Happy New Year!
I know we donâ€™t know each other, so maybe that came across as a bit shallow, but what is a society if not the reflex regurgitation of scripted, unfelt niceties? Because whatâ€™s the alternative, really? Take away the surface pretense of civility and good feeling and what do you have? You have France. Sure, you get to be sullen and dreary and â€œreal,â€ but you also get crushing existential angst, ponderous black-and-white movies about death, Germanophobia and compulsory smoking laws. Nothing will eat up your day faster than actually considering how you feel about your fellow man. Iâ€™m an American. Iâ€™m chipper because I have things to do.
I have slightly less to do now that the holidays have passed. Unlike previous years where Iâ€™ve spent my post-Christmas season lost in a combination of elastic-waist pants and self-loathing, Iâ€™m trying to be more positive. Iâ€™m taking the calendar freedom between now and the whirling insanity that is Presidents Day to reflect on the festive season by asking myself some serious questions, like: what does Christmas actually mean? Have I succumbed to the temptations of commercialization and acquisitiveness? What must the holiday look like to those who donâ€™t celebrate it? Did I really eat an entire tin of Danish butter cookies?
With the exception of the last one, the questions were inspired by the novel experience I had this year of experiencing the holidays in the company of my Jewish girlfriend. I was astonished and embarrassed to find that, for all my self-congratulatory liberality and open-mindedness, Iâ€™d thus far lacked the imagination to really consider my own cultural assumptions. Nothing quite stops you in your tracks like someone, with genuine curiosity, simply asking Why? Sometimes a combination of conventional wisdom, family lore and Wikipedia are enough to cobble together a satisfactory response to, say, why Iâ€™ve decided to dress up a captive pine tree like an Amsterdam prostitute just so I can watch it slowly die in my living room. Other questions, like say mincemeat pie, simply defy the human capacity to explain.
Iâ€™m happy to say the flow of information went in both directions. I learned on my own about how deeply Christian America is as a country. Culturally I mean, not necessarily religiously. We can say thereâ€™s room for everyone, but sometimes it requires an actual effort to make that space a tangible thing. And from her I learned that Hanukkah is not the Jewish celebration of the birth of Jesus. In fact, I checked their whole holiday schedule and almost none of them have anything to do with Jesus at all. The only one Iâ€™m not sure about is Passover. It happens right around Easter, so thereâ€™s bound to be some overlap. It only makes sense.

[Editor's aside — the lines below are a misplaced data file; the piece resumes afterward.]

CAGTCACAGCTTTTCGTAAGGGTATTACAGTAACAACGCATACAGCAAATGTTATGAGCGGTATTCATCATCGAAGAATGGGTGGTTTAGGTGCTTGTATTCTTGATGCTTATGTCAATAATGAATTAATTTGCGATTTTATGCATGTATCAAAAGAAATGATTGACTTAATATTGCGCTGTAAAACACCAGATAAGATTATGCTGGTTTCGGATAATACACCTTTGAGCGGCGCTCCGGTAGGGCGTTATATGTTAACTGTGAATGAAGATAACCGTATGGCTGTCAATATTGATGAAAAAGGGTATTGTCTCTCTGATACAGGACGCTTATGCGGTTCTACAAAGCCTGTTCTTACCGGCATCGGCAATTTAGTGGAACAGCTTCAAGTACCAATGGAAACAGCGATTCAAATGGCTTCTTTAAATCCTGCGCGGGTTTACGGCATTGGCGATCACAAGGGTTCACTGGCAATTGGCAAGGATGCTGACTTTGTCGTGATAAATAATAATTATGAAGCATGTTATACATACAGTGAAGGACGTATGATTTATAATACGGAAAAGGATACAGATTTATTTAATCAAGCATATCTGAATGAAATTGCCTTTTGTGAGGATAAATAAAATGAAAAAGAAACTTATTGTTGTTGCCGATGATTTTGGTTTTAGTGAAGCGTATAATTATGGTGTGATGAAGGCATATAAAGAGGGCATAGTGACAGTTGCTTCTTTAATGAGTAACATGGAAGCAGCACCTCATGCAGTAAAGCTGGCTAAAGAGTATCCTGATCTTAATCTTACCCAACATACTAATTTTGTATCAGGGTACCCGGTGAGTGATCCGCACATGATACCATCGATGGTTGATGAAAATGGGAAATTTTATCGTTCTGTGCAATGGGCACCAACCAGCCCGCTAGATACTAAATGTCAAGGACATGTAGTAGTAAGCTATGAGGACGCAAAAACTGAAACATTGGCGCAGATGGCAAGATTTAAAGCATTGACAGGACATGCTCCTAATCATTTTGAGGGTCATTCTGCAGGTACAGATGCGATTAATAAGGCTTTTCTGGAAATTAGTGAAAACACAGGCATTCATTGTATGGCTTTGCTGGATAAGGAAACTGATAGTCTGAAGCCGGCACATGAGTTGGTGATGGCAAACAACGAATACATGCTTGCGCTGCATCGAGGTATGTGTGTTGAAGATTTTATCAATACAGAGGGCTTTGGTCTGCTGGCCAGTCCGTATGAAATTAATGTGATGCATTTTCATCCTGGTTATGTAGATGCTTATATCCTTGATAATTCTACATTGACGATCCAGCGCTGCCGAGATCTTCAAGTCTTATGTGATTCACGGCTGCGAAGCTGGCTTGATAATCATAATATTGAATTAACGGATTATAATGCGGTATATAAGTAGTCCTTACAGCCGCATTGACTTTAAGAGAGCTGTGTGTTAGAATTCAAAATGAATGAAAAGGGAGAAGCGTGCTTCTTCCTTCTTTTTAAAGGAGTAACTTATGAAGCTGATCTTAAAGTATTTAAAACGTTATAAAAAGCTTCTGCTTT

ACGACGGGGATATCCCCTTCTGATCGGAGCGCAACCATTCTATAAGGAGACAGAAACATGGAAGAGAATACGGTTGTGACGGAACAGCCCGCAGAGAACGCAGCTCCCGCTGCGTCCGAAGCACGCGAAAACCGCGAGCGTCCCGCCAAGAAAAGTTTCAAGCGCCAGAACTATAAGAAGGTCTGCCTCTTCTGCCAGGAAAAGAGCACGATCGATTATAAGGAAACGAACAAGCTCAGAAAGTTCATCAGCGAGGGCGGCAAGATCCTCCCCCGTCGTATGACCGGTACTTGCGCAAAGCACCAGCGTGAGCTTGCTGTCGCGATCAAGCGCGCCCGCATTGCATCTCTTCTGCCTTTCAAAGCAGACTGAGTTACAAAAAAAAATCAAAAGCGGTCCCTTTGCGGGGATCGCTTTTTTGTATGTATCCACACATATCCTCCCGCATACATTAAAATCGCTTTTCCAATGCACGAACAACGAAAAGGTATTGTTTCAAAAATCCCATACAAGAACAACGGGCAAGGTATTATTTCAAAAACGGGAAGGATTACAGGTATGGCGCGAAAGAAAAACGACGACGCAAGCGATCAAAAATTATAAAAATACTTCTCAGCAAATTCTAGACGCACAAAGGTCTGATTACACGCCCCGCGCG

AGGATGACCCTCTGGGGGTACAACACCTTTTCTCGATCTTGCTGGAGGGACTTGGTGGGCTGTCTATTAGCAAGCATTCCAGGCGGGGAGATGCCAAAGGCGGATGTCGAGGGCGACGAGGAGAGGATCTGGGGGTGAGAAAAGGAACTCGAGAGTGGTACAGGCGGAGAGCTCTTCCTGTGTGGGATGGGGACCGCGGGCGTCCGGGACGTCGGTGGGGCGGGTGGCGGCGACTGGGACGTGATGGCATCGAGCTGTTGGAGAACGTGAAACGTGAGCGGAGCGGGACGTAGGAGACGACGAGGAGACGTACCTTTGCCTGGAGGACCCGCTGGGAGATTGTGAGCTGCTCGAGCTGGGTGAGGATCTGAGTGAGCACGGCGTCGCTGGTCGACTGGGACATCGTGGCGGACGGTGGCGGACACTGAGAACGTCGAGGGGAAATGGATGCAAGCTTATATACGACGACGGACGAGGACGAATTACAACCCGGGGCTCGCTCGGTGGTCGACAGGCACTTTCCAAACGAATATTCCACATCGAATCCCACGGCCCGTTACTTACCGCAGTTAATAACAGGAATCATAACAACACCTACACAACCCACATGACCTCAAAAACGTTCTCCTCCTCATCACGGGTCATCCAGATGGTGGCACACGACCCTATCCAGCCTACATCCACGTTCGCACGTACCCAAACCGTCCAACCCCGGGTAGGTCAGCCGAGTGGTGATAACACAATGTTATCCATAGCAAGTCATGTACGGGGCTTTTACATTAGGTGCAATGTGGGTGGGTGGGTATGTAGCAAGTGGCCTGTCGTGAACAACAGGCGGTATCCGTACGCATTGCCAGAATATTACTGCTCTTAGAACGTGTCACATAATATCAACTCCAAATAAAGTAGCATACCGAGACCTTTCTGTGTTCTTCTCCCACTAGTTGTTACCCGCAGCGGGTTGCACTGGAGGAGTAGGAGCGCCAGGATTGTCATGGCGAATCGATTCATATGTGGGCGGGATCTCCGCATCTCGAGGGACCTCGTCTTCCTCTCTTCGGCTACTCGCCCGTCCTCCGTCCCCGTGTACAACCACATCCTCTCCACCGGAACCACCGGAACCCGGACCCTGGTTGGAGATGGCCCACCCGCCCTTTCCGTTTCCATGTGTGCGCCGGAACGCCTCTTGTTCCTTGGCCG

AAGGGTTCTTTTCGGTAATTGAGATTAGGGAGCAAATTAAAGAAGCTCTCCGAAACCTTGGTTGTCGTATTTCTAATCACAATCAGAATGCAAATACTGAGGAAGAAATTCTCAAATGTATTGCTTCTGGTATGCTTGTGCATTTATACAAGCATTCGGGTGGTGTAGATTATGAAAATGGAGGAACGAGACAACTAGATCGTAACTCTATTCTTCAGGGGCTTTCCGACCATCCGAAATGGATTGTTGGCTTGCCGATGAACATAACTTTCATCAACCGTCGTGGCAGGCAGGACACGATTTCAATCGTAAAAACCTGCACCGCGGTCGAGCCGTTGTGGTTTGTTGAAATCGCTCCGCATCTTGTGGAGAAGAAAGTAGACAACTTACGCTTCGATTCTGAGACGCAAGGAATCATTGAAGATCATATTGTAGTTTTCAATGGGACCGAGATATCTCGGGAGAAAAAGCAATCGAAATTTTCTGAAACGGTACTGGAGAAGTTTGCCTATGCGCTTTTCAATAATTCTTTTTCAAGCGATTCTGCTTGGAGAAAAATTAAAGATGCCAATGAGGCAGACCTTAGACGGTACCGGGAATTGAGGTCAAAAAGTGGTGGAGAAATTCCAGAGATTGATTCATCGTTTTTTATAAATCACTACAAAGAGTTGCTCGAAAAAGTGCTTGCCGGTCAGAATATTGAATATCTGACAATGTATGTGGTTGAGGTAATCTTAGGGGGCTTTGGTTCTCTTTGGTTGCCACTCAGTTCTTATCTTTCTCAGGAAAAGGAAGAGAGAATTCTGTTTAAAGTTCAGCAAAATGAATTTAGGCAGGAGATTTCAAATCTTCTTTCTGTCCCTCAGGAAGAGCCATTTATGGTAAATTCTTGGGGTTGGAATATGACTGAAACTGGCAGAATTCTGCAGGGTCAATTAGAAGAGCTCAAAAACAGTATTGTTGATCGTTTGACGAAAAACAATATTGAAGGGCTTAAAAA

Iâ€™ve learned a lot and, in this period of new year reflection, Iâ€™m learning more. Not just seeking answers but, stripped of some of my unthinking cultural arrogance, how to ask the right questions. Like: not if, but why I ate an entire tin of Danish butter cookies. I knew it wasnâ€™t a good idea. And I canâ€™t actually like them that much. Nobody does. You think you do, but let me ask you: have you ever seen anyone eat a Danish butter cookie out of a tin in July? Like hell you have. If we really cared for them, thereâ€™d be a year-round market is all Iâ€™m saying.
And see, writing that last paragraph just took 45 minutes out of my life. Iâ€™m reconsidering my whole New Year approach. It kind of proves my point about the French: nothing productive ever comes from thinking.